By Dr. Jim Raymo, Director of Grad Studies, BGU on behalf of SOE
“You see, missions doesn’t work!”
It was one of those phone call I had hoped never to receive.
A few months earlier, while serving as USA Director of WEC International, I was contacted by the youth pastor of a local church. He was planning a short term trip with about fifteen members of his youth group to an African nation. He wanted to know if I could send some materials to help prepare him and the team for their trip. I offered to send over the leader of our short-term department to offer guidance and talk with them about cultural and language issues. He declined and said he simply wanted written information, which we sent.
The latest phone call filled me in about the team and experiences on the now-completed trip. Apparently, they were to be welcomed and chaperoned by a local national pastor of solid reputation. As the team’s flight arrived, the pastor waited anxiously for his “charges” to deplane. When he saw them he was horrified.
The team members, mostly teenage girls, were all wearing shorts. In the local culture, this attire made a statement about the girls they would never have wanted to make. The African pastor quickly pulled the team leader aside and explained that the girls needed to quickly go into the rest room and change into more suitable clothing before he could leave the airport with them.
When the team leader shared this with the girls, they all rebelled, insisting this was a hot country, and they had brought nothing else. “Shorts are what everybody wears in the summer,” they argued.
“Maybe in your country, but not here,” said the local pastor. A heated discussion followed, with the pastor suggesting the local purchase of more appropriate clothing. But in the end, the short term group dug in their heels and refused to change. The African pastor left them in the airport, and they had to fend for themselves for the two week visit. When the group returned to the States, their single message was, “missions doesn’t work.”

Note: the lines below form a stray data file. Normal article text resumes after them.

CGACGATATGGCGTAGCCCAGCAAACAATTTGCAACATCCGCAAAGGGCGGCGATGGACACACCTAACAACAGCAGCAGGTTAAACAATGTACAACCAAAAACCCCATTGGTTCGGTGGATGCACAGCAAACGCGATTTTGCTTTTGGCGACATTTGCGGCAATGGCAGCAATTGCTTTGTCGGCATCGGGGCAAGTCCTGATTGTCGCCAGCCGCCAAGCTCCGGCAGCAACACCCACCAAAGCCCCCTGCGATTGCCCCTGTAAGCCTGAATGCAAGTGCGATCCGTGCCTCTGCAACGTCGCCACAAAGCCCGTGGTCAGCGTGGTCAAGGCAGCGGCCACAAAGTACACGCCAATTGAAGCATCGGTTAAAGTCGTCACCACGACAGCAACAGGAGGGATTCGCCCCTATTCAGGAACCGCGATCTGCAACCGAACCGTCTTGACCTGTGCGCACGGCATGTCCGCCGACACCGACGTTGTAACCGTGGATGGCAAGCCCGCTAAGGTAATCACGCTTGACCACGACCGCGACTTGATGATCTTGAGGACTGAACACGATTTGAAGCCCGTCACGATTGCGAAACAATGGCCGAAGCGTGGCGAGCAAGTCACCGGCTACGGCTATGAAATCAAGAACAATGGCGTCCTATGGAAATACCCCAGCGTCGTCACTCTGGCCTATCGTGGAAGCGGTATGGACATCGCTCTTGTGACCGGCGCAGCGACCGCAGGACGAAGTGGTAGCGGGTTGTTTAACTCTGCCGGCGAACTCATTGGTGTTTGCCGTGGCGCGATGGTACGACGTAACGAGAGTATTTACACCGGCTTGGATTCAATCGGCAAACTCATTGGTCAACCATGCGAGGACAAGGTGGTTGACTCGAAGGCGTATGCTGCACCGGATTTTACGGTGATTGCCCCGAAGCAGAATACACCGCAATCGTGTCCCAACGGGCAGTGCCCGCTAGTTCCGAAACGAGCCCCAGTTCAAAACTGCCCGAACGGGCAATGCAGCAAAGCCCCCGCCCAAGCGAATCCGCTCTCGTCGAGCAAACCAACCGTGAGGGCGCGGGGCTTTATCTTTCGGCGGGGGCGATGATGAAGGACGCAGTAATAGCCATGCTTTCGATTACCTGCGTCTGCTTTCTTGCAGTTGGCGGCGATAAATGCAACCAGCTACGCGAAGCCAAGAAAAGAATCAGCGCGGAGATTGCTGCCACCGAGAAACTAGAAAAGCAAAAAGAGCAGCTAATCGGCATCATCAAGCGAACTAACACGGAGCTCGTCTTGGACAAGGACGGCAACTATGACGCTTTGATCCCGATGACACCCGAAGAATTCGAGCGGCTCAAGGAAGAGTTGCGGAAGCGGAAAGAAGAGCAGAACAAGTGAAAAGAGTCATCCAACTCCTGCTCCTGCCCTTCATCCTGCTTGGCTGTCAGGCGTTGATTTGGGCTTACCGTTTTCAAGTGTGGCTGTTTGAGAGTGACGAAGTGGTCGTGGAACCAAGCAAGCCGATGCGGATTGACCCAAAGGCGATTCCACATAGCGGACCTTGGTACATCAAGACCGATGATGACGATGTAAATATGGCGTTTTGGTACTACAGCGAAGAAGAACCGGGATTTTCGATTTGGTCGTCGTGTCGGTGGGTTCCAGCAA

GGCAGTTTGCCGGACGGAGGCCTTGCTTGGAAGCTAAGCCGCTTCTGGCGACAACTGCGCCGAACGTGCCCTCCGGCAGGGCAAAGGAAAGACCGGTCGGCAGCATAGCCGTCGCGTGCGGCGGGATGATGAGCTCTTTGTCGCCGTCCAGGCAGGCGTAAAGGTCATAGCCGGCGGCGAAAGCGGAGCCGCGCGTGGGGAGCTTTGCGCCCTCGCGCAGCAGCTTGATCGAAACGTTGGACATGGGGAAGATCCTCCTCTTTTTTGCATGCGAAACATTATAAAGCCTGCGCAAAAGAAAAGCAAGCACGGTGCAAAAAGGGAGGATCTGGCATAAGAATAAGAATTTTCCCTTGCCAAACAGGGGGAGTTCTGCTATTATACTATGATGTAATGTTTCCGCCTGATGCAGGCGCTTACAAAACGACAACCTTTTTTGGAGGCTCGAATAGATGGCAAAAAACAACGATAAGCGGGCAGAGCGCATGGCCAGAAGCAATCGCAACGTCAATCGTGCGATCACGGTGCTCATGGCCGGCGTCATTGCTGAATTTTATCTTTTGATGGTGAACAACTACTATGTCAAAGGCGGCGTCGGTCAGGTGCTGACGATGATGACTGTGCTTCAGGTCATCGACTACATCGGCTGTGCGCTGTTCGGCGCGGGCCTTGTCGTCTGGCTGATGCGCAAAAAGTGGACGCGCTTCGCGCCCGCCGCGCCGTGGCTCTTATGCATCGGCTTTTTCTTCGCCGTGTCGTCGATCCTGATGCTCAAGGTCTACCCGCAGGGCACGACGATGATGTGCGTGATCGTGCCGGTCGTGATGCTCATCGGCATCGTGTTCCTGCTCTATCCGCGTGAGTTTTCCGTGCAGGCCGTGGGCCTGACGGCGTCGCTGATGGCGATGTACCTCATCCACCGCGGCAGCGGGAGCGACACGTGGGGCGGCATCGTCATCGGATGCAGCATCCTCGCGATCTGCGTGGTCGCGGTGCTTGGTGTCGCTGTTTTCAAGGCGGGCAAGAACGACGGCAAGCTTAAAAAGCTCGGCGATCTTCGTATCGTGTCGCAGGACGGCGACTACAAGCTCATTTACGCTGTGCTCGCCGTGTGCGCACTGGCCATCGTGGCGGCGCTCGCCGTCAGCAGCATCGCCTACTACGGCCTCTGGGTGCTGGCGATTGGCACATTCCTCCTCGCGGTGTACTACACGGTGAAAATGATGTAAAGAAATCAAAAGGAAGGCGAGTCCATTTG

That is the type of unsatisfying story those of us in mission leadership have heard for years. Questions about best use of finances, disruption on fields, mission priorities, and cross-cultural disasters have all swirled around discussions of the viability and effectiveness of short-term mission trips.
For these reasons and others, in 2001 a group of STM leaders from U.S. based mission agencies, churches, and Christian universities sensed that God was leading them to facilitate the formation of a set of standards similar to codes that had been developed in the U.K. and Canada. They went to work gathering input and feedback from five mission networks and more than 400 mission leaders. Through a two-year process, these leaders and the standards committee developed a set of best practices, put them through a series of reviews, synthesized and incorporated feedback, and in 2003 launched the Seven Standards of Excellence, a product of thousands of hours of work, discussion, and prayer.
These standards provide a foundation for effective short-term ministry. As detailed further on the SOE website, they include:
- Empowering Partnerships
- Mutual Design
- Comprehensive Administration
- Qualified Leadership
- Appropriate Training
- Thorough Follow Through
SOE is urging STM practitioners to review and adopt the Seven Standards of Excellence in Short-Term Mission by joining with others in the SOE network. By doing so and displaying the SOE Seal, an organization demonstrates that its STMs strive for Christ-centered and effective missions strategies, partnerships and stewardship, and joins an impressive network of organizations that represent the very best of those practicing STM. See the website for a list of advantages and steps in joining with others to accomplish standards of excellence in STM.
SOE, a Mission Nexus member, provided this article. Member organizations can provide content to the Missio Nexus website. See how by clicking here.